This is cross-posted from Attempts's new home on substack. If you are reading this, you should go subscribe to the substack! New updates will be mostly there, and new essays & other substantive material will be exclusively there. We now return you to your regular post, already in progress:
I am debuting a new project—a big project—one I've been working on for a few years and which I have been gathering ideas for for longer than that. And I am hoping that you will give the first installment a try.
What is this project? you ask. Why, say I, I am glad you asked that.1
Well, you remember that last week I put forward the term "mosaic stories" to refer to the general form of stories where small, to-some-degree self-contained stories make up a larger one? It so so happens, in an astonishing coincidence, that that's precisely the form of the story I've been working on.
The story's name is Retcon.
It will be a large story composed of twenty-seven smaller ones, divided into three sections, or "movements" as I've decided to call them.2 The smaller stories are (prose) short stories, averaging about 15,000 words each. 3 The stories are going to be released as ebooks (to begin with), although I have plans for print collections too. I am planning to release them on a monthly schedule, with a break between movements, so there will be one a month for nine months, and then a break, and then another movement will begin. 4
And the first one is available now. It's called "Zero Second"
So how can I read this story?
You can buy the ebook! It’s only $0.99.5
As for where to buy it, there are lots of options.
• If you want to buy it at Amazon (for Kindle), which is where the majority of ebooks are sold, you can do so at this link.
• Or, if you are willing to commit to the whole narrative (and/or are interested in supporting the series, and this substack in the bargin), you can pre-order the entire series in advance, and I will send them to you as they are released. Note that this offer is exclusive to my web site.6
As I mentioned a few weeks ago, a number of people have offered to support my Substack, for which I was very grateful. Well, if you are interested in supporting this Substack, the best way to do it would be to support me, and the best way to do that would be to support my series. So please: go buy it, and read it!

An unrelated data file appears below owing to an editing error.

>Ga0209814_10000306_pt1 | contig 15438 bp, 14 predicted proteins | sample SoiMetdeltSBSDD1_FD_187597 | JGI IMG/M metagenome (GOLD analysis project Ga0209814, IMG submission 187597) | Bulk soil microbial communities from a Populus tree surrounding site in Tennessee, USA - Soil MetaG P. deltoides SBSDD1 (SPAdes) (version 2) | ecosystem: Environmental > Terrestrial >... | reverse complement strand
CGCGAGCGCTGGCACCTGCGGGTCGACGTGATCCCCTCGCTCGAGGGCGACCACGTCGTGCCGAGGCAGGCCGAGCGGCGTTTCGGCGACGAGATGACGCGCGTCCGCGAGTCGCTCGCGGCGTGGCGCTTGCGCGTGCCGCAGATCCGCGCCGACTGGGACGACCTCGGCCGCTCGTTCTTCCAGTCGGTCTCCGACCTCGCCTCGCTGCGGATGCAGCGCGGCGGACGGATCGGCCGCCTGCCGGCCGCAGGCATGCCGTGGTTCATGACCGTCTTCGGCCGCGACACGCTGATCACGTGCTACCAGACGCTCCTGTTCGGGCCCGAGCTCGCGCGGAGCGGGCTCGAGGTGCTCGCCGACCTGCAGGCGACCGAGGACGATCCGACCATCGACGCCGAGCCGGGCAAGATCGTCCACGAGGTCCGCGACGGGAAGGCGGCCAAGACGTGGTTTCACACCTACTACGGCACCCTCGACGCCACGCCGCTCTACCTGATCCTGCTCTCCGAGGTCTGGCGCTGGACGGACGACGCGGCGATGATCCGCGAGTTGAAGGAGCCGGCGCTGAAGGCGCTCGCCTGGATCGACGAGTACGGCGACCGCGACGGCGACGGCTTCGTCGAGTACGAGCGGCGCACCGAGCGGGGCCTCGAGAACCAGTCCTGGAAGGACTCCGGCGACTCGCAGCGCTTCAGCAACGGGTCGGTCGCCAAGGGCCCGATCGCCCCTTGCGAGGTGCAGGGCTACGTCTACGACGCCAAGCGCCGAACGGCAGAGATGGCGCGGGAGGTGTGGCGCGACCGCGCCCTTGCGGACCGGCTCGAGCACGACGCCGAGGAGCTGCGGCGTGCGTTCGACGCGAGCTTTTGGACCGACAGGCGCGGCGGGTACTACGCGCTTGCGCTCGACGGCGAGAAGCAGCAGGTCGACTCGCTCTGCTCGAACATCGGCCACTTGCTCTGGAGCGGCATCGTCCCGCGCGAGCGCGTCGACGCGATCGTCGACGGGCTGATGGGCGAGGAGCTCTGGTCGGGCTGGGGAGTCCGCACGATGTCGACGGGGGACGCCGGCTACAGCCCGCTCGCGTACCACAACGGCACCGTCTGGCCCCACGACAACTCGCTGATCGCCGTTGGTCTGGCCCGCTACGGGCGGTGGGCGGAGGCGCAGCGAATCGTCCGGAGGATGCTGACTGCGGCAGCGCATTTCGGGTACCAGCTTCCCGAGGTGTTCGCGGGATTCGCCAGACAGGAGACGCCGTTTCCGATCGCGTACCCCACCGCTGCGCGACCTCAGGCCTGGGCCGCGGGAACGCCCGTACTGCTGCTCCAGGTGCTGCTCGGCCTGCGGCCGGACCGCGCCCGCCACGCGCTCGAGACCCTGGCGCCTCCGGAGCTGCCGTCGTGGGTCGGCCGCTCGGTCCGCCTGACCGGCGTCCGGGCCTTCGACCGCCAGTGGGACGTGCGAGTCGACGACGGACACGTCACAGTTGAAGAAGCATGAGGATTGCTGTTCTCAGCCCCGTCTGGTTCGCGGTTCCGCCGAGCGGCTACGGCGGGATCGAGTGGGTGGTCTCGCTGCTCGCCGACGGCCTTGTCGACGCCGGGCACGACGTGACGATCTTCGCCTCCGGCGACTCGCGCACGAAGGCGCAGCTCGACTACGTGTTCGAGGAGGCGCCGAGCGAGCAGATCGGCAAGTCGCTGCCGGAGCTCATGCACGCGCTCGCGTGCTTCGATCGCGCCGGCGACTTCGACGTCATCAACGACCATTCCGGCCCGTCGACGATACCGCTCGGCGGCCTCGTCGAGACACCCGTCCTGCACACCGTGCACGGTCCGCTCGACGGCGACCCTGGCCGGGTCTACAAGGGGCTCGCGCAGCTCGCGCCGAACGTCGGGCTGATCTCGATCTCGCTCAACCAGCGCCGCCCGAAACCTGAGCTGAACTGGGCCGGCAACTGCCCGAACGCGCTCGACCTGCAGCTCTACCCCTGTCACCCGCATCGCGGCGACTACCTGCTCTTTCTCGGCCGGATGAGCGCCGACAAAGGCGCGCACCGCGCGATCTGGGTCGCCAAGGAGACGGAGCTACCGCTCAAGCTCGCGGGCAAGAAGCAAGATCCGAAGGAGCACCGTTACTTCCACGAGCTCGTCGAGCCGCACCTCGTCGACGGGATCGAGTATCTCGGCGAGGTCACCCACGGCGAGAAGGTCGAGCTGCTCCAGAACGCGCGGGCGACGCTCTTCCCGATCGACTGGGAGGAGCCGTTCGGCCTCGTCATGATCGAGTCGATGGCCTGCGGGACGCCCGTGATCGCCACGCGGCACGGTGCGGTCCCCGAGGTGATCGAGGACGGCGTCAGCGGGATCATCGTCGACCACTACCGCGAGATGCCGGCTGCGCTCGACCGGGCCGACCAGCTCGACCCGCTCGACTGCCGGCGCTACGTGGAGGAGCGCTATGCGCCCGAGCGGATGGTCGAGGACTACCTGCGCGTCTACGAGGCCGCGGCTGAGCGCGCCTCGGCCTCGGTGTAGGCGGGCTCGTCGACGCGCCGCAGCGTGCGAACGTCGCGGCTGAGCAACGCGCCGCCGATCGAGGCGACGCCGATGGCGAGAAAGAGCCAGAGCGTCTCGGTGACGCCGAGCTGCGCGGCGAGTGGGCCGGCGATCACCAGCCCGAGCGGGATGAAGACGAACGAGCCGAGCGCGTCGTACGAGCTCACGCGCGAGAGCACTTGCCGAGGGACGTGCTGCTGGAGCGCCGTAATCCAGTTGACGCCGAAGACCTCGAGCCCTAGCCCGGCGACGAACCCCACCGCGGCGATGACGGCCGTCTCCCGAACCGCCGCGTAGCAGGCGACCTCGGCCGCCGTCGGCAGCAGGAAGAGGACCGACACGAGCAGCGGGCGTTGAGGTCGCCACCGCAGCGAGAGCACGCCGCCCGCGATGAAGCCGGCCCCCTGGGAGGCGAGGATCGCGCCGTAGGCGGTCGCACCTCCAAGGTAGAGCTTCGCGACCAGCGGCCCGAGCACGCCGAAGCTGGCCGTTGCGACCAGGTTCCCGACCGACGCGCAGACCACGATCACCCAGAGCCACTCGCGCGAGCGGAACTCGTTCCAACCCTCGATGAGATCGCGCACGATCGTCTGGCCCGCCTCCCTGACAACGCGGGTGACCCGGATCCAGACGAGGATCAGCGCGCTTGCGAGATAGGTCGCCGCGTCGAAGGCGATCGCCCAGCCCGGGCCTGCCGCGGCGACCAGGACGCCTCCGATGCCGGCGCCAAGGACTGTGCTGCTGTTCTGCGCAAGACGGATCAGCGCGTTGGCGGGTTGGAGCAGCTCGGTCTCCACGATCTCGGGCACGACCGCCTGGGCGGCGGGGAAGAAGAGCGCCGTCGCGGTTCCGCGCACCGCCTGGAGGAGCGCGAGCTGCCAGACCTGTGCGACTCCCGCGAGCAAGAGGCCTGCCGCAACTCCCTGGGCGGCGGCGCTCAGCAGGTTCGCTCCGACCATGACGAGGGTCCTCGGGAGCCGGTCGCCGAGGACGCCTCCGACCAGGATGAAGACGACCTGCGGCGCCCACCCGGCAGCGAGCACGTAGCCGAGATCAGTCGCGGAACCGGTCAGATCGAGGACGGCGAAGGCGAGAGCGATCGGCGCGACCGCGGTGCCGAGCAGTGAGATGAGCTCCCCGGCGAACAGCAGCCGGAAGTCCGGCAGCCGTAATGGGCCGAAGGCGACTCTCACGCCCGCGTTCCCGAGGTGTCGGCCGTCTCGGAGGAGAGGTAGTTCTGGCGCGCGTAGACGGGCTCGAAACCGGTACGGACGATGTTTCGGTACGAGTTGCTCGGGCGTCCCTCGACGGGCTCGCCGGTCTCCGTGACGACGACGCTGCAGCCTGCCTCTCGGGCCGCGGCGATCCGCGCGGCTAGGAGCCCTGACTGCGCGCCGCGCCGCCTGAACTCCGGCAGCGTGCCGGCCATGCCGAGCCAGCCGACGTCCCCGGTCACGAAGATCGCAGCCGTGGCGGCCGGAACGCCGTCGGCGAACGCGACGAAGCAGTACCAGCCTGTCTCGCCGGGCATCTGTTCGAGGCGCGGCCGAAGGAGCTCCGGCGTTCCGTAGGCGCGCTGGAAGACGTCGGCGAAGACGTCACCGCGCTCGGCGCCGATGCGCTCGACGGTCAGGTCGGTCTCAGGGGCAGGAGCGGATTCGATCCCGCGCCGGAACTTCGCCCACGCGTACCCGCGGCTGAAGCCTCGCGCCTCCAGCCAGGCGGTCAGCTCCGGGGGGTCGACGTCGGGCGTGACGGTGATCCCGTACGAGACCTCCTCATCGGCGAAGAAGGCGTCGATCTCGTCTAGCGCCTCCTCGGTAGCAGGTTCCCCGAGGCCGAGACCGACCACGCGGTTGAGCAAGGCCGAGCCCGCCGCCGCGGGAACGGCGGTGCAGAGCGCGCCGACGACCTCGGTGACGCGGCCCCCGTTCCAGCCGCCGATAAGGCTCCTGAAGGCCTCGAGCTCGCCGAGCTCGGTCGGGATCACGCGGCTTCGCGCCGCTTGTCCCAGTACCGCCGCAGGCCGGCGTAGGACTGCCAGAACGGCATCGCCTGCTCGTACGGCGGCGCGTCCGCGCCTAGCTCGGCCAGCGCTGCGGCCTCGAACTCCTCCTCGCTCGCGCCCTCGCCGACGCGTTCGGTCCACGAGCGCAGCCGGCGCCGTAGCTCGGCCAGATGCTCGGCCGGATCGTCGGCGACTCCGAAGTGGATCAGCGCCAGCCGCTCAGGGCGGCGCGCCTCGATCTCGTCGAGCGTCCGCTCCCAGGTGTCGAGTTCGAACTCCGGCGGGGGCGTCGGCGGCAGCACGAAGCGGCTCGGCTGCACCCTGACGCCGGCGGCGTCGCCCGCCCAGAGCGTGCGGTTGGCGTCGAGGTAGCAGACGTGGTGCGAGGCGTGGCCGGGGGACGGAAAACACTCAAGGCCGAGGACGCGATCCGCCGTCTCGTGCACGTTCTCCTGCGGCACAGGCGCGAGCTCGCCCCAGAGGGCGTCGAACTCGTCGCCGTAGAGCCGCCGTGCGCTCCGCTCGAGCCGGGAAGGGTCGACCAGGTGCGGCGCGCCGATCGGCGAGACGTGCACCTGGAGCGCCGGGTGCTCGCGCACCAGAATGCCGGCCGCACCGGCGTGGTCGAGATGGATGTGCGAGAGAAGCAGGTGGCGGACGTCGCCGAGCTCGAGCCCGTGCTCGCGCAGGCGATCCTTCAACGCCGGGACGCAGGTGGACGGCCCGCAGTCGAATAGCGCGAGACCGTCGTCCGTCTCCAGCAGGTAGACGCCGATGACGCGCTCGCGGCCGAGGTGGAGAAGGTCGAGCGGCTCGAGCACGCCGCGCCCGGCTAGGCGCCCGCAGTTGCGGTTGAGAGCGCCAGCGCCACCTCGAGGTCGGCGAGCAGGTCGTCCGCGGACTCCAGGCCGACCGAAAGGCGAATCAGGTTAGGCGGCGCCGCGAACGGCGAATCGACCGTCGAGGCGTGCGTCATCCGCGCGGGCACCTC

And, just as important: if you like it, please tell people! Reviews (on Amazon or elsewehere) are really helpful. Even better: tell a friend that you think might like it, and get them to read it.7 Word of mouth is how this series will find its audience, if it does.
So… go! Now! Read! Enjoy!
But what's this story actually about?
A fair question!
I wrote a blurb for the series, which I will share in a moment. But while it fairly represents the whole series, it is something of a spoiler for parts of the first story. So before you read any further, you should go buy or listen to “Zero Second”!
All right, everyone back? Or at least not too spoiler-phobic?
Here’s what the story is about:
In 1951, a pair of scientists at Cornell discovered time-travel. With the specter of the atomic bomb in the immediate background, they decide not to replicate Einstein's mistake of drawing the attention of the political authorities to what might be a weapon. Instead, they decide to set up a clandestine research program to investigate the phenomenon, swearing all those who work on it to keep the secret.
Then, in 1991, a time traveler returns from 2031 with a disturbing message: no traveler and no message has ever come farther back from the moment in time when he left; beyond that instant—dubbed "zero second"—is unreachable. No one knows why. All people know is that something happens on April 4, 2031, to prevent any news of the future.
This is the story of what happens next... if "next" is the right word for a narrative which, in the way of things, is necessarily non-linear.
A Final Repeat of the Basic Point
I hope you will all go read the story; and then go and tell a friend, or three. This is the work of my heart, which I have been pouring myself into, “the heart’s reflections, writ in tears”, as the poet said.8 I hope you’ll give it a try.
Half humorous, half pessimistic, Blending the plain and idealistic— Amusement's yield, the careless fruit Of sleepless nights, light inspirations, Born of my green and withered years... The intellect's cold observations, The heart's reflections, writ in tears. — Pushkin, Eugene Onegin, trans. James Fallen
…although I should say “l’havdil”, the Talmudic term for saying that a
comparison made on one front is not a comparison in other ways (so that
to compare God to a king is not to say that kings are like gods, nor
that God is like a king in living with bread, feeling want,
tasting grief, and needing friends): I am not comparing myself to Pushkin! Save that my work, howevermuch lesser than his, is also half humorous, half pessimistic, and also mixes “the intellect’s cold observations/the heart’s reflections, writ in tears”.